Researchers from France recently presented the results of a case in which a girl born with HIV who was treated early in life has remained in remission without medication for 12 years. Experts are excited but cautious because similar cases have ended with HIV being detected in patients blood again.
New practice guidelines mean that young women are getting Pap tests later and less often. A new study finds that this has inadvertently lead to fewer chlamydia screenings in the very age group most at risk for this sexually transmitted infection.
Republicans want to ban funding for sex education programs that “normalize teen sexual activity as an expected behavior.”
Last week, the media went wild discussing a condom that could change colors if it came in contact with an STI. Not only is this condom chameleon just an idea at this point, it might not be the best idea.
After years of controversy, sex education will now be mandatory in Hawaii schools just as data suggests recent efforts to improve sex ed have worked to reduce teen pregnancy and abortion rates.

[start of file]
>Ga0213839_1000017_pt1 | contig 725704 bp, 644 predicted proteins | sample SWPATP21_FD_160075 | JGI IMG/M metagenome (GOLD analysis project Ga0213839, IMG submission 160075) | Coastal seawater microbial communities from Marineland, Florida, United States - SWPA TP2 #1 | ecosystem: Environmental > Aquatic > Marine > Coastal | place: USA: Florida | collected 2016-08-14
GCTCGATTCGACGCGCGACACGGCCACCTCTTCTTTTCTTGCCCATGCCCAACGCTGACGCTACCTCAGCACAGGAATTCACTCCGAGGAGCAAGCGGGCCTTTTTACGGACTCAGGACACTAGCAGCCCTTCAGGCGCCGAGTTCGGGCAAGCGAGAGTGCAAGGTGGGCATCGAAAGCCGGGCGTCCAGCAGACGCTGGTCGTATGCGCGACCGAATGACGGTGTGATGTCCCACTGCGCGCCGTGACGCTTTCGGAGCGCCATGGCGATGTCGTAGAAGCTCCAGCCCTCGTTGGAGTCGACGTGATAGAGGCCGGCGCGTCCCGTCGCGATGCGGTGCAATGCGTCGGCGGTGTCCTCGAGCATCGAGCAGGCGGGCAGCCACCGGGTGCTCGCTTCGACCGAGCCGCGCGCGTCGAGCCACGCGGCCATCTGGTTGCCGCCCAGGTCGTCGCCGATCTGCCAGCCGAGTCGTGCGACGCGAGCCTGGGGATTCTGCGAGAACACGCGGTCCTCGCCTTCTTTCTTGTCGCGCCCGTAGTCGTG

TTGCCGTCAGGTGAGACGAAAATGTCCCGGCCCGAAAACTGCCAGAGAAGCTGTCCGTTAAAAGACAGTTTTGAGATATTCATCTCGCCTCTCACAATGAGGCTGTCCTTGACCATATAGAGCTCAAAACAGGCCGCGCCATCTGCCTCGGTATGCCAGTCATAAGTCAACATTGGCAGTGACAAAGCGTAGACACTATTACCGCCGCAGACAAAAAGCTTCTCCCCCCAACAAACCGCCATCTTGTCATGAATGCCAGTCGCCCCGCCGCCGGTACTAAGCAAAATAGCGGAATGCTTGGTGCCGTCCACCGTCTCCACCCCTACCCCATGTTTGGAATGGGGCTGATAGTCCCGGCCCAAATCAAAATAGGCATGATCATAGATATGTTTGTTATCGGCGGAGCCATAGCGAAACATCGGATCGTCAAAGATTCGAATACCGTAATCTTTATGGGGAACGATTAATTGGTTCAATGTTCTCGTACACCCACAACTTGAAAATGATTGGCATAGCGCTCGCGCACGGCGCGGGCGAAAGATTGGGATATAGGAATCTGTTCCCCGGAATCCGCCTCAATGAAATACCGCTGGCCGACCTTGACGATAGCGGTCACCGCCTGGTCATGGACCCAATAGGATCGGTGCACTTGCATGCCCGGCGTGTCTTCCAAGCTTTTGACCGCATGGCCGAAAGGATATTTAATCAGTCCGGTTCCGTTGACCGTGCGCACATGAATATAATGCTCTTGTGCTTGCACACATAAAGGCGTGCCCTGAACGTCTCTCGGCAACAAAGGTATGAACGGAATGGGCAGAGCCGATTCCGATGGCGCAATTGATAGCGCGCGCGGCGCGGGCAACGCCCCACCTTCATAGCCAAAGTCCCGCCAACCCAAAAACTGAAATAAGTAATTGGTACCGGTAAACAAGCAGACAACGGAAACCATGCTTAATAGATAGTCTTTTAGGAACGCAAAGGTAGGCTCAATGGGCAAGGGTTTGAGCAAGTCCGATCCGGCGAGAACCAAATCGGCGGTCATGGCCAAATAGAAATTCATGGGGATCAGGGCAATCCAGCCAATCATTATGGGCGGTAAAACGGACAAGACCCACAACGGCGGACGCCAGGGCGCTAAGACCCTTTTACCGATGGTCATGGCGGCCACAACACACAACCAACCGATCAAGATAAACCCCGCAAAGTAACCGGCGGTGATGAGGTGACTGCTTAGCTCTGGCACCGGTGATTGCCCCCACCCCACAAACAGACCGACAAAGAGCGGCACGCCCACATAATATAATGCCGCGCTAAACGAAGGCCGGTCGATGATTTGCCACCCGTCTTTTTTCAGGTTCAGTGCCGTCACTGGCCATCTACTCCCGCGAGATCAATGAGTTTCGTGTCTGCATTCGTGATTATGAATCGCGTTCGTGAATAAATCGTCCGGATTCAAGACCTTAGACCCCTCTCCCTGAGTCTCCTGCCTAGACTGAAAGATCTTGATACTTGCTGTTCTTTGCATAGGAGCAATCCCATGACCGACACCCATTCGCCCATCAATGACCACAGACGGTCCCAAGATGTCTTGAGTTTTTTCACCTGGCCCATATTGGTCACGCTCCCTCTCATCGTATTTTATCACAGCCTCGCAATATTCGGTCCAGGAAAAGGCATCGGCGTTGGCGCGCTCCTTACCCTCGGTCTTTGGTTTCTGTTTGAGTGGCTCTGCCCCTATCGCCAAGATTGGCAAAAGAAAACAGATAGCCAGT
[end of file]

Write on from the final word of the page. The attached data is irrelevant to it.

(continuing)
The lack of LGBTQ-inclusive, comprehensive, and medically accurate sexual and reproductive health education is a public health concern that many lawmakers, educators, and doctors are letting slip through the cracks.
The Rhode Island Department of Health recently announced that rates of HIV, gonorrhea, and syphilis are up across the state. Though media reports focused on the role of hook-up apps, such as Tinder and Grindr, the department attributes the rise to both better testing and a host of high-risk behaviors.
This week, a study finds women are just as willing as men to have sex with a stranger, seniors in Arizona face rising rates of sexually transmitted infections, and a few cups of coffee a day may keep erectile dysfunction away.
Although strong policies provide important backing for schools’ decisions about curricula, they do not automatically translate into implementation at the classroom level.
It was an outrageous—and ultimately false—story of 20 teens in a small high school in Texas having chlamydia that finally got media outlets to discuss whether kids need medically accurate information.